This is your life we’re talking about here, so there’s no room for error. Your wholesale price should be your friend – it should have enough buoyancy to keep your business afloat, not drag you into the depths.
Okay, so that’s your wholesale price, now let’s talk about the practice of wholesaling.
The major difference between me buying your product for my shop, and me buying your product for my Mum is she’s unlikely to want fifty of your screen-printed tea-towels in a choice of colour-ways. She’s got a dishwasher, for one thing.
If I’m buying for my shop, on the other hand, I certainly DO want all those tea-towels, and probably a few more things besides. It depends very much on the product, of course, but in general retailers like to buy in bulk.
So this is where things balance out for you. You’re selling your work to a retailer for less per item, but they’re ordering larger quantities of items.
That’s the foundation of your wholesale business in a nutshell.
Wholesale isn’t scary, or dirty or unspeakably evil. In this context, it just describes a particular kind of selling arrangement.
Now we’ve got that settled, let’s allow the other boot to drop. What about mark up?
Mark up is what the shopkeeper adds to your wholesale price to get to their retail price.
In general, to get their retail price, most shopkeepers will multiply your wholesale price by two. So if your price is £10, your lovely thing will go on sale in their shop for £20.
Sometimes it’s more, sometimes it’s slightly less, but that’s what’s going to happen.
Now, before you faint again out of sheer outrage, let’s have a look at what the retailer’s mark up covers. Then you can swoon into the bronzed and muscular arms of Jeeves if you really want to. I know I do.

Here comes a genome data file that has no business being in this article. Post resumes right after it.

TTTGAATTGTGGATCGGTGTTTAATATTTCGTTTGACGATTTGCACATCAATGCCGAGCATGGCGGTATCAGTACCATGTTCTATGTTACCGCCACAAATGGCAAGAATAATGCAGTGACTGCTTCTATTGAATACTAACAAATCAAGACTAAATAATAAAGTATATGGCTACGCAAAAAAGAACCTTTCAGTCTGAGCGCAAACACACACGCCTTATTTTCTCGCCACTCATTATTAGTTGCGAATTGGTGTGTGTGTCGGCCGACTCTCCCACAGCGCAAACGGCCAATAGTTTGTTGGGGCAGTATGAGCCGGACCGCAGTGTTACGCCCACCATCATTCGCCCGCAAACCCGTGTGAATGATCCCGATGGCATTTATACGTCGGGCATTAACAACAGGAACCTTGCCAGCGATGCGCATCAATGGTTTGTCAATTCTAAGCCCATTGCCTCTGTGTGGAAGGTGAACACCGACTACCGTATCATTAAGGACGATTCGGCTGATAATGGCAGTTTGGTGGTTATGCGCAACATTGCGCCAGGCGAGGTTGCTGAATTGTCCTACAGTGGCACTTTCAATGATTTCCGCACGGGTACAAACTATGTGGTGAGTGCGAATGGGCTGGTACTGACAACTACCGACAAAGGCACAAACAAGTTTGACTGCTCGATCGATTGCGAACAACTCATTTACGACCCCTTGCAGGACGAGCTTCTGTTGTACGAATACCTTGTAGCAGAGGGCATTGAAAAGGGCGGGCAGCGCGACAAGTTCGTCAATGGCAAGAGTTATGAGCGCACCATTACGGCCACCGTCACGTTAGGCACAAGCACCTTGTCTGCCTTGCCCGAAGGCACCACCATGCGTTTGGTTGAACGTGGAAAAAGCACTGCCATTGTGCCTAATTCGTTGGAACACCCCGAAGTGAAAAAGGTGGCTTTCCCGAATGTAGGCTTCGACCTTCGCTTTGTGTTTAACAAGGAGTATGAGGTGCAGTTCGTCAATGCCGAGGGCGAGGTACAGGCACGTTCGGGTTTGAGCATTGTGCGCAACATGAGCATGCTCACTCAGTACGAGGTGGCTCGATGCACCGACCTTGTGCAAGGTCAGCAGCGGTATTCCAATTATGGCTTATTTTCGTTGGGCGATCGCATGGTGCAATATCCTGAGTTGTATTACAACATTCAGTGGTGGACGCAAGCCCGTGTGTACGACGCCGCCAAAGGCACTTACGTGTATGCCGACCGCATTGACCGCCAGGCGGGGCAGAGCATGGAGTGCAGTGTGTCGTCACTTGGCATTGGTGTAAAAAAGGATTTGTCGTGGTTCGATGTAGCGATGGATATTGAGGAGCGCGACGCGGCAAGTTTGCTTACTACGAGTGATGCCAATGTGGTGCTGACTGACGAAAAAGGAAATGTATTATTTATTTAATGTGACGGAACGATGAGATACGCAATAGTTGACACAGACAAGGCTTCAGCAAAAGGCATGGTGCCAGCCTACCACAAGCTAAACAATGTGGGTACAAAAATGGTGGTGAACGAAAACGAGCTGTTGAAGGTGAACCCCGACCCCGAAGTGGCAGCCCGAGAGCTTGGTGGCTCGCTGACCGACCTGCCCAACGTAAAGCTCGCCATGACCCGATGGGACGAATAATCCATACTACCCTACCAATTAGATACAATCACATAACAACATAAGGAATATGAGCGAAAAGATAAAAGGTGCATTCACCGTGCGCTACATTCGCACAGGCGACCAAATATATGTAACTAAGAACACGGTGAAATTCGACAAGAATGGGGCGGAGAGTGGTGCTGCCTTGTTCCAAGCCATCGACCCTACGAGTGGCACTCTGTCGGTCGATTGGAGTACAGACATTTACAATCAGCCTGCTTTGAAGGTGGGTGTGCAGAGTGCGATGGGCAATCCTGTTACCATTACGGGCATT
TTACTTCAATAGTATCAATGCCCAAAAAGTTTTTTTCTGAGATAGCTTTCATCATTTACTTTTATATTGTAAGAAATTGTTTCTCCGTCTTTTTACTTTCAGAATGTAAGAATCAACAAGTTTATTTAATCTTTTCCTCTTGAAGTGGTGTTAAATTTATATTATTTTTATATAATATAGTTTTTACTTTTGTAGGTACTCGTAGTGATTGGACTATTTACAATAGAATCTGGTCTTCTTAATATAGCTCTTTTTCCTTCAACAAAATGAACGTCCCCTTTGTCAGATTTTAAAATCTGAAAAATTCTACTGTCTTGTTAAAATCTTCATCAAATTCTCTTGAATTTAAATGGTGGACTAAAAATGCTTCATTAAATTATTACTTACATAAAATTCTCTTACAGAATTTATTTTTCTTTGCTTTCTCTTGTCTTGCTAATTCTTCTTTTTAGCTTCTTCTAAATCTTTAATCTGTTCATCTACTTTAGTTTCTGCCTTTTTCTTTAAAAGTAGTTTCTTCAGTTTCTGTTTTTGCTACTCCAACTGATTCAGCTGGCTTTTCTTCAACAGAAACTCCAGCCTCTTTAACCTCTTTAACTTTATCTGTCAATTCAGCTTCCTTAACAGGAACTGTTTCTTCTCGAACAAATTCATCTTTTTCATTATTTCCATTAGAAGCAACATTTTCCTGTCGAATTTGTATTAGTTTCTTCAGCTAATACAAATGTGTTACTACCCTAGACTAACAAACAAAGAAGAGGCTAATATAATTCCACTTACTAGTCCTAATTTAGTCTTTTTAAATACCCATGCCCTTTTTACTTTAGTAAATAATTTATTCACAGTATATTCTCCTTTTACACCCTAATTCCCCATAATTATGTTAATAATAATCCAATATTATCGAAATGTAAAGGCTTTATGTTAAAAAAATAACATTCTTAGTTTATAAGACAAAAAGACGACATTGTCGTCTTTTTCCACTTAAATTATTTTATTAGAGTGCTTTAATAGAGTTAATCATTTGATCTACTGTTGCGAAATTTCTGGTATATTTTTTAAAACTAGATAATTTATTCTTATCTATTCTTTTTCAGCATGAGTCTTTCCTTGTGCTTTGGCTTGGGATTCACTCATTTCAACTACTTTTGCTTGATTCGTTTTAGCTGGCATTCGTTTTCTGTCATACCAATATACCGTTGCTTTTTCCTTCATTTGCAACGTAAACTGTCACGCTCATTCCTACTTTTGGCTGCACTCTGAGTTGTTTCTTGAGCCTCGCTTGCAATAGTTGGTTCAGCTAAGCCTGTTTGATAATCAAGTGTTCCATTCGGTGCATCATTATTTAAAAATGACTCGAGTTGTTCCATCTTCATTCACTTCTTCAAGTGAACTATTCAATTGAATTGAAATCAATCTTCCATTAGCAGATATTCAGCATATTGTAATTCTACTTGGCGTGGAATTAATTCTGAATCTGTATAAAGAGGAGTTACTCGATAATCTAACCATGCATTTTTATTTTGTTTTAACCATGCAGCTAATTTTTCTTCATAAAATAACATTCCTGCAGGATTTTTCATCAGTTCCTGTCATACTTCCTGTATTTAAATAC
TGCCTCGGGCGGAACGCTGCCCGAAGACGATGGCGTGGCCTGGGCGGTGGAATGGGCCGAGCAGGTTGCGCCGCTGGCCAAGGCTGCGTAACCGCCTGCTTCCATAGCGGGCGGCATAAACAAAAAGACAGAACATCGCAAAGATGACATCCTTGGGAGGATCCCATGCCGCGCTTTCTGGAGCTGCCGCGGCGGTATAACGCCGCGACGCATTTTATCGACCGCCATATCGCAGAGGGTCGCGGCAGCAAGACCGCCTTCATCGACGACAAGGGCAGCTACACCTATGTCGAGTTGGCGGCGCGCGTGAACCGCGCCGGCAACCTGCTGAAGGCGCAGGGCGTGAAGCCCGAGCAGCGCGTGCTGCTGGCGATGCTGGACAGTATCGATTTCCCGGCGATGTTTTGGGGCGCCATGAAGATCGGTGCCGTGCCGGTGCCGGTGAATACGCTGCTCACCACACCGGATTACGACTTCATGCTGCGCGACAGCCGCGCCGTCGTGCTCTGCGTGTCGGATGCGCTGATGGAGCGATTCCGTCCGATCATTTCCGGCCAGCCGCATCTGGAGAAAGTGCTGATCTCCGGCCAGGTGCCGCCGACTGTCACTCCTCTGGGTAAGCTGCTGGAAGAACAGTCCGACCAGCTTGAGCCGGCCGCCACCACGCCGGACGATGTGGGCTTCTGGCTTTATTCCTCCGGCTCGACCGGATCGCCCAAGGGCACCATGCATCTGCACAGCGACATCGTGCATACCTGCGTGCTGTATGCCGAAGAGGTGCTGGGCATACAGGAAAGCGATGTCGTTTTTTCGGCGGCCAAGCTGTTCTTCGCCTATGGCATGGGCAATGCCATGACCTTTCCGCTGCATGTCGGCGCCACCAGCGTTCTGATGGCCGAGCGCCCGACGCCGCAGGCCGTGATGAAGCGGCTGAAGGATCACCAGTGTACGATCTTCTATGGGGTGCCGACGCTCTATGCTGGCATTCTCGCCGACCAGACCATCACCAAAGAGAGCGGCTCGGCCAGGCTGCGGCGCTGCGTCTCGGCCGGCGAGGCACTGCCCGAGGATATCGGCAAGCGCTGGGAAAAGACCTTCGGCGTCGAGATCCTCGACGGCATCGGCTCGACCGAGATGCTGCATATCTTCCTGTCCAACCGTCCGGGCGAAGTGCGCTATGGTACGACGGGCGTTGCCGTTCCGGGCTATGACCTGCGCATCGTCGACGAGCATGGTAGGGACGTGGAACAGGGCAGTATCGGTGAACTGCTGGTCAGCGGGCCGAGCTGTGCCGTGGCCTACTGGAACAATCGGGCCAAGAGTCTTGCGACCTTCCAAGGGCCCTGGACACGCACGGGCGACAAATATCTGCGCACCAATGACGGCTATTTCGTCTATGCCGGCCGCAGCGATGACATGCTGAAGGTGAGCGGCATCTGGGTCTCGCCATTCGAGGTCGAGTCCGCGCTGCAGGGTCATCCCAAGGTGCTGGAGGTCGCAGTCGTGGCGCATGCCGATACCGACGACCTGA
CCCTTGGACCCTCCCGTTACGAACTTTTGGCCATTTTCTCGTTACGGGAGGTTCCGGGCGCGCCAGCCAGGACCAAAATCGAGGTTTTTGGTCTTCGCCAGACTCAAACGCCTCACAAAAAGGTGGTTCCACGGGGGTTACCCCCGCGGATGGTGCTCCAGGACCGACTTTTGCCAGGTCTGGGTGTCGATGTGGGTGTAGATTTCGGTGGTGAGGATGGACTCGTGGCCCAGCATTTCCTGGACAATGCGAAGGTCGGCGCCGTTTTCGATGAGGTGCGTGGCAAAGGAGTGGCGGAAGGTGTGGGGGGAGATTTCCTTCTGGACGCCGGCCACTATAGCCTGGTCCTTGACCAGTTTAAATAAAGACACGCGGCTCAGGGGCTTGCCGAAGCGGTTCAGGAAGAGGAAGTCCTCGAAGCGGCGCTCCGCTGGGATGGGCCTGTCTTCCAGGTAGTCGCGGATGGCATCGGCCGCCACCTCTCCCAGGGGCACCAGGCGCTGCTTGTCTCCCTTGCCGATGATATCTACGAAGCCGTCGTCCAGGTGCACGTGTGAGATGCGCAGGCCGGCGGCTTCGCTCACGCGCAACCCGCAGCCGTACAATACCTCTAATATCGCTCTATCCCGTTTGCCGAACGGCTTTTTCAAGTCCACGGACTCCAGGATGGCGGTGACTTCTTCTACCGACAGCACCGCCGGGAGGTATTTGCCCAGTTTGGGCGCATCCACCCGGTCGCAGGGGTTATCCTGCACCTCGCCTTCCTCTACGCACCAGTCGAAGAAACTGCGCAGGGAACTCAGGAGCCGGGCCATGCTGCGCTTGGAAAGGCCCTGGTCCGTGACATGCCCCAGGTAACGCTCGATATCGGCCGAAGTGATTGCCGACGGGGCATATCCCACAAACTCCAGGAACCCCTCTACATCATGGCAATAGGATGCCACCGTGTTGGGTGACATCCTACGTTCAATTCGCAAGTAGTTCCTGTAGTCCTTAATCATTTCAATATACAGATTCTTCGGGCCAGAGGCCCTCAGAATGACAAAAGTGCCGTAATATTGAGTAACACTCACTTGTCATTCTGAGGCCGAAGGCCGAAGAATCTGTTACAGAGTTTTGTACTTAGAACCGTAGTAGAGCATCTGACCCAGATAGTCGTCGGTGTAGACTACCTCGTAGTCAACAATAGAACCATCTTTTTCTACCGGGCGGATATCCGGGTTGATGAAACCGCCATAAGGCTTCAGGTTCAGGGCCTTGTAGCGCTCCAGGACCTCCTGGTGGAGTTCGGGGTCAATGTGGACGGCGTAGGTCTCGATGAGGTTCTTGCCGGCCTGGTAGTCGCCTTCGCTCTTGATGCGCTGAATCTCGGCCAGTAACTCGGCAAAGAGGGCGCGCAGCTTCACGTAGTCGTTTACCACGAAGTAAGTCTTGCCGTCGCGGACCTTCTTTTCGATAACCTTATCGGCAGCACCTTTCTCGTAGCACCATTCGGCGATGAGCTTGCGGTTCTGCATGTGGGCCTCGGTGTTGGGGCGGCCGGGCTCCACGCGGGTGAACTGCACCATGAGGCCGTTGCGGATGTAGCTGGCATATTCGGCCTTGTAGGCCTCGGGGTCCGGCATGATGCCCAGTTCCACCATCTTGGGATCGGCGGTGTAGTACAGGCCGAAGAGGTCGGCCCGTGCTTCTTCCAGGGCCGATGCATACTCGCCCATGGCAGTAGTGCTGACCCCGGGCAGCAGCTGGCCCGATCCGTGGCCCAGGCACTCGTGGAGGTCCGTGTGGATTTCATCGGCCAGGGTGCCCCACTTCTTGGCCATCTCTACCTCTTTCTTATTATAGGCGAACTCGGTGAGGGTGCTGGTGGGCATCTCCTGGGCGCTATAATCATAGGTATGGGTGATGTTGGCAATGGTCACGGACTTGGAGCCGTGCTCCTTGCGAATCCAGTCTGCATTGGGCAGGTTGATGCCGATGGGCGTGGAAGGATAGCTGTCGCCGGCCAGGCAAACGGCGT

Let’s see: rent, electricity, card machine fees, taxes, employee’s wages, property maintenance, carrier bags, tissue paper, stickers, office supplies, water, marketing, website maintenance and hosting, licences, accountancy fees, alarm maintenance, attending trade shows, different kinds of insurance and stock purchases.
I’ve probably missed a few, but that gives you a flavour of where that £10 mark up is going.
You’ll also note that this is before any salary or wage for the shopkeeper has been taken into account. Most of us don’t sleep on piles on money – waking up with an image of the Queen embossed onto your cheek from a 2p coin just isn’t worth it.
I don’t mean to be flippant, but indie retailers are business people too. We’re not dirty, scary or unspeakably evil either. Well, not during work hours, anyway.
There’s one more thing I want to say on this, and it’s something we retailers come up against time and time again.
When you sell direct to the public, you should be selling your work at its full retail price. Not the wholesale price, not some half way point, but the full retail price.
If you don’t, you’re undercutting your stockists and expecting them to swallow it. That’s not cool.
Think your market on Etsy, Folksy, at craft fairs or on your own website won’t pay that much? You need to find a different market. After all, that’s what your stockists have to do, right?
Man, pricing is a jungle and it’s something we’re going to visit a lot.
But here’s your takeaway: wholesale definitely isn’t evil, shopkeepers usually aren’t evil and you should try very hard not to be evil too.